15 Unnecessary Journalism Phrases

If you’ve been living under a rock lately, you might have missed the very unique Unnecessary Journalism Phrases. This blog is a game changer on steroids!

15.

Nearly anything that’s new, different, influential, or otherwise important often gets lazily labeled a “game changer.” This is far less exciting than actually describing how whatever the subject is might change the functions of the system in which it exists.

14.

Anything on steroids is über extreme to the max, yo. Unless the story is actually about anabolic steroids, you should probably avoid this phrase.

13.

Can anything ever be slightly destroyed?

12.

Uniqueness is a binary feature. Either something is one-of-a-kind, or it isn’t. There is no gray area.

11.

Like “unique” and “destroyed” the word “necessary” implies an absolute state. Either something it isn’t.

10.

The word “might” implies a possibility. “Might possibly” is redundant.

9.

There’s a certain grandiose quality to the phrase “never before,” one that fits well within a sales pitch but has no place in journalism.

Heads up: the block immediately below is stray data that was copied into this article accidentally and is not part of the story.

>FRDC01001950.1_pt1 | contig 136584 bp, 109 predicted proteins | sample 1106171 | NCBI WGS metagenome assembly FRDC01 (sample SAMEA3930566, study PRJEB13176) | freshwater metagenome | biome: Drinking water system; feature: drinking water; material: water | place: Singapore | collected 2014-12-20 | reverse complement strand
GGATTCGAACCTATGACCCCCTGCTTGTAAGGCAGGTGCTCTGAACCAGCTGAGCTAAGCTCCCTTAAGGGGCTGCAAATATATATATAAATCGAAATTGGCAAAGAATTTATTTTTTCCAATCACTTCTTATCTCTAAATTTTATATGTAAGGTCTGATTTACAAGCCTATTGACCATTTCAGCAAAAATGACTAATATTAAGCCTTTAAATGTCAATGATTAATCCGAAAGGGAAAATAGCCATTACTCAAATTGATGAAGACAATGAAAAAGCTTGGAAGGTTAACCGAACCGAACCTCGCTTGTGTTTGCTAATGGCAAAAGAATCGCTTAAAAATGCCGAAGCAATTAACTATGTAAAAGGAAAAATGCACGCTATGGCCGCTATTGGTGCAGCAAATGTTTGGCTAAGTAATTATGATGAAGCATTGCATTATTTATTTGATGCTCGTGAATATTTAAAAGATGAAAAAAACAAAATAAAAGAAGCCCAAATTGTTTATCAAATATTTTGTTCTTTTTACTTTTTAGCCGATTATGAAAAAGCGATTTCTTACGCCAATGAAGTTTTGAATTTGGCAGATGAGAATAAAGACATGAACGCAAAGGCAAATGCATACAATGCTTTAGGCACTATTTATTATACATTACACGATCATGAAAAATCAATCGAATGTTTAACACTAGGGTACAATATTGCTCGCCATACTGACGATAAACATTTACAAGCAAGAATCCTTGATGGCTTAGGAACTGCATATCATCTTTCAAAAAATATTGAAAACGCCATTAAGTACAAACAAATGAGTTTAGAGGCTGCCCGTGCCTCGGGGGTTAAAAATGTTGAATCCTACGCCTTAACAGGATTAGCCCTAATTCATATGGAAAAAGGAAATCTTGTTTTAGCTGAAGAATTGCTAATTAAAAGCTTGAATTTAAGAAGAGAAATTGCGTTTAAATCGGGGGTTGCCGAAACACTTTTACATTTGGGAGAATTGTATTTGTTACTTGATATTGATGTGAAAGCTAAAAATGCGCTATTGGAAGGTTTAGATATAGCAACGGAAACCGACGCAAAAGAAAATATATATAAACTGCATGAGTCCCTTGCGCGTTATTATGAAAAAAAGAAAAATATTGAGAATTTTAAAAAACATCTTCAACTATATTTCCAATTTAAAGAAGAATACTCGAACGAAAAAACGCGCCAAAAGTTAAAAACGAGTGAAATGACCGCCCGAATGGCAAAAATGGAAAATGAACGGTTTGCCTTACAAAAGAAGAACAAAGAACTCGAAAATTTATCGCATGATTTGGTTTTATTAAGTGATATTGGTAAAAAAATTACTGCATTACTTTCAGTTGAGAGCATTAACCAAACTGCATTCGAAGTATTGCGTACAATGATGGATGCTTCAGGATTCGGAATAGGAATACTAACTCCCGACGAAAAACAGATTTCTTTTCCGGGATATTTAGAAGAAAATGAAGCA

8.

Color me impressed! I would have interviewed someone entirely unfamiliar with the matter, but that’s just my freestyle, shoot-from-the-hip approach.

7.

You know, like, not exactly, but uh… more or less.

6.

As opposed to the frivolous, inconsequential danger?

5.

Do you mean to tell me that people don’t often ask statements?

4.

In most cases, this phrase can be entirely omitted and the sentence will still make sense. The only appropriate times to use “that exists” is to differentiate between things that do not.

Example: “While Sutter Gold successfully waded through the environmental regulation that exists in California these days, only one other mine in the region may also get the chance to open in the near future, and that is about 60 miles to the north in the Grass Valley area.”

3.

When it comes down to brass tacks, after the shit has hit the fan, the fat lady has sung, and the dish ran away with the spoon, all I can think of is the bottom line.

2.

Because. Just say because.

1.

For a phrase that implies that the following may or may not be of any value, it certainly gets a lot of use.

Unnecessary Journalism Phrases is a blog by Josh Sternberg, a freelance writer based in Brooklyn, NY. His articles have been published in The Atlantic, The Huffington Post, Mashable & Mediaite.

For even more phrases and examples of their occurrences, follow Josh’s blog on Tumblr.

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